On this day in economic and financial history...
The Dow Jones Industrial Average (DJINDICES:^DJI) was six months away from an all-time high that wouldn't be matched again for a generation when the trading of Mar. 26, 1929 revealed a dangerous frothiness in the market. Headlines and subheaders in The New York Times read: "Stocks Crash then Rally in 8,246,740-Share Day," "Market Sets New Record," "Stocks Dumped as Loan Rate Mounts, Sending Wide List Down," "300 Issues at Year's Low," and "$13,874,000 Bond Sales Also Biggest for 1929." For all this volatility, in what was then the most active day in exchange history, the Dow ended up a single point lower than its previous close at 296.51.
The day's record volume, 1.3 million shares higher than the old record, was a reaction to Federal Reserve warnings that credit issued for market speculation ought to be restricted. This was an evidently sensible policy, as many brokerage firms allowed margins of 25% or lower, even during the worst days of the autumn collapse. However, a junkie can't quit cold turkey without suffering serious withdrawal, and thousands of levered-up investors were forced into margin calls. The Times wrote:
Stocks dropped like plummets ... with no visible signs of support. Thousands of accounts were wiped out in this violent swing and many thousands of speculators, on their own volition and in a stage bordering panic, committed financial hari-kari. Every brokerage house in New York and throughout the country was jammed to the doors with excited customers.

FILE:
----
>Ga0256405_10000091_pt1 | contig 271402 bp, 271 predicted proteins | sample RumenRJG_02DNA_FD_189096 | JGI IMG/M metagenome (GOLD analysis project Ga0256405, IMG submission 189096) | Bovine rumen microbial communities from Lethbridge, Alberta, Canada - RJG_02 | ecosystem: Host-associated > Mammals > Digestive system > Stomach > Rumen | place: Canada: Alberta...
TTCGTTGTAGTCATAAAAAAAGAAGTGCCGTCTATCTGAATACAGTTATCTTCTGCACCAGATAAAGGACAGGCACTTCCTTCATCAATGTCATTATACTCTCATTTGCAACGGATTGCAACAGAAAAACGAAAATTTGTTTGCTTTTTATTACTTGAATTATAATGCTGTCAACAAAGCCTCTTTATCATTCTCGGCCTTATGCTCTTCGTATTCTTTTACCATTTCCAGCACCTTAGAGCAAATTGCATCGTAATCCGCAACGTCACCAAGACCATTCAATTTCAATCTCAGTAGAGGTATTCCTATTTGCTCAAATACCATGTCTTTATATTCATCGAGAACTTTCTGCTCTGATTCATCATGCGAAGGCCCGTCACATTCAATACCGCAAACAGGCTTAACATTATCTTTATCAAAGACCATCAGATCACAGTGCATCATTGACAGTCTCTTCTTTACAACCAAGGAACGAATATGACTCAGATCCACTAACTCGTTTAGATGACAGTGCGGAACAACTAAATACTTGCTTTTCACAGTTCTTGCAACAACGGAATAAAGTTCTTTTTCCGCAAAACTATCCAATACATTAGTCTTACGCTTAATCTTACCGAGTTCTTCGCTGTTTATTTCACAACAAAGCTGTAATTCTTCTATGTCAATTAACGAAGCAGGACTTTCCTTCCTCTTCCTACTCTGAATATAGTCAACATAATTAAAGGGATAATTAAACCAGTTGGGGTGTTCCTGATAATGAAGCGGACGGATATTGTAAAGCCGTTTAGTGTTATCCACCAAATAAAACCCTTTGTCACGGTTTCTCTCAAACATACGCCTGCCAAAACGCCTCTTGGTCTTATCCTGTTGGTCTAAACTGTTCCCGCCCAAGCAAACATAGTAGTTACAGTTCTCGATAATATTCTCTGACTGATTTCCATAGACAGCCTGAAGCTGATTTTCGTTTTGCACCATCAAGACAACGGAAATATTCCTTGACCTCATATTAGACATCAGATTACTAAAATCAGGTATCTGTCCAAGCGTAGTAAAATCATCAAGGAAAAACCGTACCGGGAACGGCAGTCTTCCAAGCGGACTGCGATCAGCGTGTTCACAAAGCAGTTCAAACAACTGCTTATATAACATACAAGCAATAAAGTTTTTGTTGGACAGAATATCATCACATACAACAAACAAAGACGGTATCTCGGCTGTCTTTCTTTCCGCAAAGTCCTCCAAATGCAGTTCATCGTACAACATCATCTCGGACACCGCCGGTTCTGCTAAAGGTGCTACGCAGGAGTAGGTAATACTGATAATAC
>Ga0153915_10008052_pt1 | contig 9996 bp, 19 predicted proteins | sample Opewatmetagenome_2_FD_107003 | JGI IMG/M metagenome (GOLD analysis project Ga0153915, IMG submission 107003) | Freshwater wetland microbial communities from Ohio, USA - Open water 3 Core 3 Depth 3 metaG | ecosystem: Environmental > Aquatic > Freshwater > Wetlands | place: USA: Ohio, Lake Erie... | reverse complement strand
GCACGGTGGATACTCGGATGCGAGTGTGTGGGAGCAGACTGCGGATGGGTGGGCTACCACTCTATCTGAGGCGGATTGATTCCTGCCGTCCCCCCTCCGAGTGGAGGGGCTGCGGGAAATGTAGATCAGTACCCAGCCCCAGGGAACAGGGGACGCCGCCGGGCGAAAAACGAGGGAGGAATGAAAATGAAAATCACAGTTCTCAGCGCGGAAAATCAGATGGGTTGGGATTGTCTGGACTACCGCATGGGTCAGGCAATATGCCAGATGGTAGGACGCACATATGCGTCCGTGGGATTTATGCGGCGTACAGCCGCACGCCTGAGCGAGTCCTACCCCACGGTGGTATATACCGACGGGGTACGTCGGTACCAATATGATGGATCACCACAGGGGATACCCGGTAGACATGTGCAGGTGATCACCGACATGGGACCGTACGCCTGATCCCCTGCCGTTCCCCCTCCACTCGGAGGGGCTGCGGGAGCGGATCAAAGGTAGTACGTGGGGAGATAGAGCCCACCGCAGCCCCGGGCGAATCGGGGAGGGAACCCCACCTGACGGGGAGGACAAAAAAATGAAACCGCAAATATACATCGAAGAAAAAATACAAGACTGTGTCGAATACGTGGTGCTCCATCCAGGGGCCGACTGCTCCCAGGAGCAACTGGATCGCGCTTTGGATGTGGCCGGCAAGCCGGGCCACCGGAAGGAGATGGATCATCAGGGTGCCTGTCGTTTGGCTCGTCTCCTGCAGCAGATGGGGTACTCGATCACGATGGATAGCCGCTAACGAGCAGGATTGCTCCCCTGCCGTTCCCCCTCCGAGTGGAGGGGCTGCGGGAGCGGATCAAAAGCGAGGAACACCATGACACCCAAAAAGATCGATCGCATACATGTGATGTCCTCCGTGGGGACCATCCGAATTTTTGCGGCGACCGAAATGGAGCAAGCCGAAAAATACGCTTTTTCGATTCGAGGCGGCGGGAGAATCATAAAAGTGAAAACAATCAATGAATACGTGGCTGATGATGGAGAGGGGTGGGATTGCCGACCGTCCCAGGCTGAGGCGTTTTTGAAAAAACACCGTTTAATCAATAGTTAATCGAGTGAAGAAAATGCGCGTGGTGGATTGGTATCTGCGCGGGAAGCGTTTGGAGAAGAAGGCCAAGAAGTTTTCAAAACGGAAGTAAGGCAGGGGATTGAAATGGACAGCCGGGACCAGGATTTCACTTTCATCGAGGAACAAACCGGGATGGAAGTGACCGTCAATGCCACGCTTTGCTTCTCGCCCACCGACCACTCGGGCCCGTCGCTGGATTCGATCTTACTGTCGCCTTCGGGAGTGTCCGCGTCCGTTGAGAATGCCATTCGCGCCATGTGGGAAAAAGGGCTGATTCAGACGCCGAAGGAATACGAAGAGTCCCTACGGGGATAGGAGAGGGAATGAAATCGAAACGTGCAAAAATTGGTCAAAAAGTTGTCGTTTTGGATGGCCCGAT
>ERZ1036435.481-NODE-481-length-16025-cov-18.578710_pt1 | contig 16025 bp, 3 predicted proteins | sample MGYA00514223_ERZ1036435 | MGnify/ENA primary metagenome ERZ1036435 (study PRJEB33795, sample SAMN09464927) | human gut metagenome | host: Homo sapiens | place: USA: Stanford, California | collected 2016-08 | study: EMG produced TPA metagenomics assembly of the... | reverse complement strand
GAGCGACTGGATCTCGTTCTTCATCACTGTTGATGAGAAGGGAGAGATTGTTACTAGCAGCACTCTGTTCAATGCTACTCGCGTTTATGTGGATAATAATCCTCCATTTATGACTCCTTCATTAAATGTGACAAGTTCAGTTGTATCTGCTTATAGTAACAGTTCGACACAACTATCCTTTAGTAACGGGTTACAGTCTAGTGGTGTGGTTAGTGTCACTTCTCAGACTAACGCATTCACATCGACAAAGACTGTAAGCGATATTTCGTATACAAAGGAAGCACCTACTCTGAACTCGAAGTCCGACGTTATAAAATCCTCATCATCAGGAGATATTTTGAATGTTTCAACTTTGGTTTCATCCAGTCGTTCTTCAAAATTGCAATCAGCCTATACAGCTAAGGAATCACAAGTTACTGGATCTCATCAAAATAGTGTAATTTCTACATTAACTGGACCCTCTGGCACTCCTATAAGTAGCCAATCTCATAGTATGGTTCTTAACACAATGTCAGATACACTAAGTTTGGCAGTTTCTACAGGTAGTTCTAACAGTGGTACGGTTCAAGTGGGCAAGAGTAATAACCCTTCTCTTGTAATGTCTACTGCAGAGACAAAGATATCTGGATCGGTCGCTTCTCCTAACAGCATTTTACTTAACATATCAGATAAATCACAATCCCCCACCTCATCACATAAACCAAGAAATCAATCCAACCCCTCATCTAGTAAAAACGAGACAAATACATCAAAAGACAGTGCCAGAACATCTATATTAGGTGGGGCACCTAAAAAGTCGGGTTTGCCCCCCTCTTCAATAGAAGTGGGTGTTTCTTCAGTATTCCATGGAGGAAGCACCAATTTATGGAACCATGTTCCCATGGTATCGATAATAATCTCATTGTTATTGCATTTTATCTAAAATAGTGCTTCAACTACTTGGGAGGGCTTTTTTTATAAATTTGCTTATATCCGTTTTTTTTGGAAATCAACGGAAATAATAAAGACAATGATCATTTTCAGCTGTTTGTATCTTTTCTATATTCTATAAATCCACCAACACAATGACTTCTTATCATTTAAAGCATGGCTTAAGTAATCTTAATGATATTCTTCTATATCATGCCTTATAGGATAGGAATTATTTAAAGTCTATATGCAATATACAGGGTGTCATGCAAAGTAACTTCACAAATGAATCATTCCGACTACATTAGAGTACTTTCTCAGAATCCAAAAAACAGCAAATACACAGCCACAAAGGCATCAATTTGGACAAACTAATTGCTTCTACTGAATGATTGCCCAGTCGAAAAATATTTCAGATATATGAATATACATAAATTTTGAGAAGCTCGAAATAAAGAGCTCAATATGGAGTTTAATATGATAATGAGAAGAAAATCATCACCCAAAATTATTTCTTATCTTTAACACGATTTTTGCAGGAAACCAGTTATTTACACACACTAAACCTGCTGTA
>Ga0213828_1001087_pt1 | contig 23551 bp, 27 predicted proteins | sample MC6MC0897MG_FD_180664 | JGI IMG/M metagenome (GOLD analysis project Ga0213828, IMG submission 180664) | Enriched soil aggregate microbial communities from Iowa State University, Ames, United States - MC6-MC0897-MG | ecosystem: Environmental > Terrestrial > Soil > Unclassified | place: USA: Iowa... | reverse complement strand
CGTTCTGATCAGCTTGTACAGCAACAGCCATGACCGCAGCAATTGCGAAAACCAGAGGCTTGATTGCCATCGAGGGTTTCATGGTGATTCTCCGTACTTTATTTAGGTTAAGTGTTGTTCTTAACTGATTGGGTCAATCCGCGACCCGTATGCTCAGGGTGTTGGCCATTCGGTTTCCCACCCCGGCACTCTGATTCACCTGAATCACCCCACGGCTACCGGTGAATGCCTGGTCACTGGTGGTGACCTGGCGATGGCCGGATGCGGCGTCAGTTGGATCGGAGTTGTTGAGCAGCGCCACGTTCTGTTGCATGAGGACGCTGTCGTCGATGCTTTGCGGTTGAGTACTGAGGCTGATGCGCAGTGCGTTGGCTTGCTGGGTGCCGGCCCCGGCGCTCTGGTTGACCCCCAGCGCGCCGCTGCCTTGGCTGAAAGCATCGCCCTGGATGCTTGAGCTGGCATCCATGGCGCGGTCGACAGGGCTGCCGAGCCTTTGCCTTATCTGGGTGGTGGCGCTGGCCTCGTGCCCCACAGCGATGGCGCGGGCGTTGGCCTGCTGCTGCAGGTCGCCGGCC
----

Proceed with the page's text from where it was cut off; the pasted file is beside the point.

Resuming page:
The primitive tickers of the day were not equipped to handle such immense volume, and closing prices from 3 p.m. EDT were not printed out until after 5 p.m. EDT. As much as $400 million in brokers' loans was estimated to be lost over the previous week's trading, and a common refrain on Wall Street was "The back of the bull market has been broken."
It was not quite finished, but the great rise of the Roaring '20s was nearing its end. The Dow had only 29% more to rise before it peaked in early September of 1929. After the crash was through, it would take a quarter of a century -- until 1953 -- for the Dow to reach the closing price of March 26, 1929.
The Motley Fool has no position in any of the stocks mentioned. Try any of our Foolish newsletter services free for 30 days. We Fools may not all hold the same opinions, but we all believe that considering a diverse range of insights makes us better investors. The Motley Fool has a disclosure policy.